This article is being shared by a partner in The Granite State News Collaborative. For more information visit collaborativenh.org.

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'Stop Asian Hate,' dozens say at Keene's Central Square Sunday

A steady rain Sunday afternoon didn’t stop dozens of people from gathering in Keene’s Central Square to take a stand against racism toward Asian Americans.

The square was packed with people holding signs bearing messages like “Stop Asian Hate” and “Diversity Makes Us Stronger.” Event organizers and guest speakers spent more than an hour sharing their stories, visions for change and messages of hope.

Event organizer Jamie Melvin of Keene described herself as biracial and said she struggled with her identity growing up. She said there was a pressure to erase her Asian heritage, which caused her to “absorb the white narrative.”

“Unlearning these cultural biases within myself has been a journey, one that I’m not finished with yet,” she said. “I still have work to do, I admit it. Society still has work to do, we must admit it.”

Mia Summerson / Sentinel Staff  

Jamie Melvin of Keene holds a sign with the names of the victims of the Atlanta shootings.

She pointed to research done by the group Stop AAPI Hate, which found nearly 3,800 reports of hate crimes against Asian Americans between March 2020 and February 2021. She said these crimes have spiked since the start of the pandemic.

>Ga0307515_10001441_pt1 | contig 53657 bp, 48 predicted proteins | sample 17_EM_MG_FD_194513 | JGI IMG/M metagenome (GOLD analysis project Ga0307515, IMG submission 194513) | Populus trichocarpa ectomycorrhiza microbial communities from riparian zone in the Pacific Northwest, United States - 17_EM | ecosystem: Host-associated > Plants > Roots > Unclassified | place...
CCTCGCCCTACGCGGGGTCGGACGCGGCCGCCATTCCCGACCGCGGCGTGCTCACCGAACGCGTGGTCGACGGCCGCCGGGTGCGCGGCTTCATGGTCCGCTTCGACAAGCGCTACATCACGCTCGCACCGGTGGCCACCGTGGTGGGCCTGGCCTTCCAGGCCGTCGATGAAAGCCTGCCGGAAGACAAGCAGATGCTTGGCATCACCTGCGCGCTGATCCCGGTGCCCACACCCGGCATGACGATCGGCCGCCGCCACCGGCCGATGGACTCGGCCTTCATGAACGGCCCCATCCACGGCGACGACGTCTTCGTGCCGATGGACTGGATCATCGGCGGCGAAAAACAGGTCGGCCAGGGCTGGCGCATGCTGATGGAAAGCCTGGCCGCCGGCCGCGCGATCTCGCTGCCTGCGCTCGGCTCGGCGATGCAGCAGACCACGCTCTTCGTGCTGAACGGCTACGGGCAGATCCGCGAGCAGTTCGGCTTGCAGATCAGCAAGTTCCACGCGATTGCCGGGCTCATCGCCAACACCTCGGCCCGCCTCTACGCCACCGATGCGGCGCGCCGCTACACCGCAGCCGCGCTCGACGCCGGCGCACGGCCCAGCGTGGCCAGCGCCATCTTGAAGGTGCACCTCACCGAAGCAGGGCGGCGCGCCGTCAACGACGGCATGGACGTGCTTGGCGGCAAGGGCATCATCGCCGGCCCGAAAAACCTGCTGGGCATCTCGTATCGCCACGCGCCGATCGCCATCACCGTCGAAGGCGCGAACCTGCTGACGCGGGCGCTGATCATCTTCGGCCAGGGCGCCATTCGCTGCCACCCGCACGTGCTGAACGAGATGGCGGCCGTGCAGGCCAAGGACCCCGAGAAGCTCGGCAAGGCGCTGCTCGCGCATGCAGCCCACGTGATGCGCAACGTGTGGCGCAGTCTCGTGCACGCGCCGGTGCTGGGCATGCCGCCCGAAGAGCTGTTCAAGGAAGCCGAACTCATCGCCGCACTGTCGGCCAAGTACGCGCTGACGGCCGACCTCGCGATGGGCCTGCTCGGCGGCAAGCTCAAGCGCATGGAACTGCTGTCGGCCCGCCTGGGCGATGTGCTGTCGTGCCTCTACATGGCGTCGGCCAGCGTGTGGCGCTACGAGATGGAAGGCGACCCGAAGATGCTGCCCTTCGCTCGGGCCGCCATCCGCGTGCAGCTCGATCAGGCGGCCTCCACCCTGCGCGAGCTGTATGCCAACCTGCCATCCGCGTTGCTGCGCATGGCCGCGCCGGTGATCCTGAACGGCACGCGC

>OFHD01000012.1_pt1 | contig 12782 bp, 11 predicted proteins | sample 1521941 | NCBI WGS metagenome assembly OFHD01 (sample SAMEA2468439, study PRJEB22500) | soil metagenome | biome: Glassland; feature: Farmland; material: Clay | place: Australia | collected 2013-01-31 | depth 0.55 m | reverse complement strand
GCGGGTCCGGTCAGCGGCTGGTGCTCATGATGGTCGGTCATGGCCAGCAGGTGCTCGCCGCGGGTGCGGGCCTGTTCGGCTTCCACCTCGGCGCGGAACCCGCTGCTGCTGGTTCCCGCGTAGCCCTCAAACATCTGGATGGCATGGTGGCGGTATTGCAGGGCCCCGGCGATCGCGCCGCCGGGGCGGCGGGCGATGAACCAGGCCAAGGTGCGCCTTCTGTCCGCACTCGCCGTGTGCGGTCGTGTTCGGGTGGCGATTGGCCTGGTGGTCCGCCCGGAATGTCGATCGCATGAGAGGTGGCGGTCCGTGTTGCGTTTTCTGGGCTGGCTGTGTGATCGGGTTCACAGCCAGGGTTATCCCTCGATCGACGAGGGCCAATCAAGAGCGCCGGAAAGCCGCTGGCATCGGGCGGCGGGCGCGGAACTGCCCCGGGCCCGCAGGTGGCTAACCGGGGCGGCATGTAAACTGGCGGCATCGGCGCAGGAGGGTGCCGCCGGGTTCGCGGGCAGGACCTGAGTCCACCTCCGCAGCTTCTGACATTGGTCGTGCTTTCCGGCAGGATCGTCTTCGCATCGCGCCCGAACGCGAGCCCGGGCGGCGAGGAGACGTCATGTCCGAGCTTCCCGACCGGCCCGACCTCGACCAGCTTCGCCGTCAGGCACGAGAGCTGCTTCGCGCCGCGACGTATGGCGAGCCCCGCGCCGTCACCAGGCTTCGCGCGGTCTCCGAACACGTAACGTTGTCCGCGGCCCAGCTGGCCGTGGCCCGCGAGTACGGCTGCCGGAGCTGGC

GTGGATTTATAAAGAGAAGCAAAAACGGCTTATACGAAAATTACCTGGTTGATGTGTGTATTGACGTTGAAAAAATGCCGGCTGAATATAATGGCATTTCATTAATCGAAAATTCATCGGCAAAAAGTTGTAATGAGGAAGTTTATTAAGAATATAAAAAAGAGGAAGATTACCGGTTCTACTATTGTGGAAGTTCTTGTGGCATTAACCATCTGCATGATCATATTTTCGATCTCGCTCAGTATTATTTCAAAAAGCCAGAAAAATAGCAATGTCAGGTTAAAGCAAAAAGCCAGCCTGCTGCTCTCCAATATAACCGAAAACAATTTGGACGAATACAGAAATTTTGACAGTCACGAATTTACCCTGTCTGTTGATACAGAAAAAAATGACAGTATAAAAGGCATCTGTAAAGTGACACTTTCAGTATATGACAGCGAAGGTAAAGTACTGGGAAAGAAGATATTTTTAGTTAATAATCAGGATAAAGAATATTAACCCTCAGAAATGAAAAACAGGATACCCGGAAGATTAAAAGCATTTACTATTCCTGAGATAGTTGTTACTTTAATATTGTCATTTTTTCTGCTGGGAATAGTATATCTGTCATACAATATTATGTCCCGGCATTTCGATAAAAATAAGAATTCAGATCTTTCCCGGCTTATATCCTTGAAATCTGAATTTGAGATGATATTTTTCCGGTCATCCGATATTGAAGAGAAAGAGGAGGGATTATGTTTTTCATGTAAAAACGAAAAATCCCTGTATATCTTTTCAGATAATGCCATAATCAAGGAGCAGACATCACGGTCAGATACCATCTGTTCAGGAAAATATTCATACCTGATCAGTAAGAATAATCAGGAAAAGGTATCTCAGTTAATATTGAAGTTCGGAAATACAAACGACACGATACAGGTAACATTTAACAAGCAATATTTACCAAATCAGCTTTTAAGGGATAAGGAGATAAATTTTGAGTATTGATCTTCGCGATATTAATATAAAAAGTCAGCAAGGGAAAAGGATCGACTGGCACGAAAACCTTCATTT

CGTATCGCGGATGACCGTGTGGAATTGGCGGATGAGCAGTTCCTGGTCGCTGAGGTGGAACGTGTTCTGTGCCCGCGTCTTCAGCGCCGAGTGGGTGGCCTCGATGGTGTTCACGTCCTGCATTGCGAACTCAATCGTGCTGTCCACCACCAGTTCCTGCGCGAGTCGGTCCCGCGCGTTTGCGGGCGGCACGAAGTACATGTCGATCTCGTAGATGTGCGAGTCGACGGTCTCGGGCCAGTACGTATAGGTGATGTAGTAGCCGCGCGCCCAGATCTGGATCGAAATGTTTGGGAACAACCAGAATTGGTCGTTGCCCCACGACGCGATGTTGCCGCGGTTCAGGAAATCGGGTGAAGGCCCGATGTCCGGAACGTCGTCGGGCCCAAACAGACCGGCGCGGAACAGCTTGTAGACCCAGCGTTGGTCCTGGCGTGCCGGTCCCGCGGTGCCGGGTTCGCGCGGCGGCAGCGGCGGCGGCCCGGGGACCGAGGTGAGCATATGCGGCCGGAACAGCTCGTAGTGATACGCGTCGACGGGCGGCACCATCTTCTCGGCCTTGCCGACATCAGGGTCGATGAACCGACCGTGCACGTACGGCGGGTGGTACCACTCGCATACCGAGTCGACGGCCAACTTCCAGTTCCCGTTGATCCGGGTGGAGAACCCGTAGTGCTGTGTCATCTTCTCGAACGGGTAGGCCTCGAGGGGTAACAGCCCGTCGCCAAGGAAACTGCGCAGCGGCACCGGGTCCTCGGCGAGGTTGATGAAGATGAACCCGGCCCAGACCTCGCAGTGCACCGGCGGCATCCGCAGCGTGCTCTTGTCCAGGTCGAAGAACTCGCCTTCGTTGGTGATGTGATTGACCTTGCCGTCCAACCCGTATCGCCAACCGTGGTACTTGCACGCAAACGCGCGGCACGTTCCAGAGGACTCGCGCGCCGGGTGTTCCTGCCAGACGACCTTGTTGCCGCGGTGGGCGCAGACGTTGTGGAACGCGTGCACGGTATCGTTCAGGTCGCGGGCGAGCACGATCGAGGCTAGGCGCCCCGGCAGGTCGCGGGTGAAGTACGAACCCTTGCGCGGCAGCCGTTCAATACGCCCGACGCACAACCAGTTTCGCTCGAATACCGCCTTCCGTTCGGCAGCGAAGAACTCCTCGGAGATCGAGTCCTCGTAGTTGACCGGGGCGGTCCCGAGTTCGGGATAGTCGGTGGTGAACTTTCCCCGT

The protest was planned in response to a shooting spree in earlier this month in the Atlanta area, which claimed the lives of eight people, including six women of Asian descent. A collage celebrating the lives of the victims was on display, and their names were read aloud, along with brief comments on who each person was, by co-organizer Pauline Moll of Keene.

Melvin said she teamed up with Moll after meeting her in a group chat for local Antioch University students. She said they bonded over their shared life experiences, and when Melvin learned there wasn’t a local response planned to the Atlanta killings, she asked Moll to help her organize Sunday’s rally.

Mia Summerson / Sentinel Staff  

Dozens gathered Sunday at Keene’s Central Square to stand against anti-Asian hate.

Much of Sunday’s conversation dealt with the idea of Asians as “the model minority.” It’s a notion that Moll said started after World War II in an effort to “save face” following the U.S. government’s policy of imprisoning Japanese Americans in internment camps.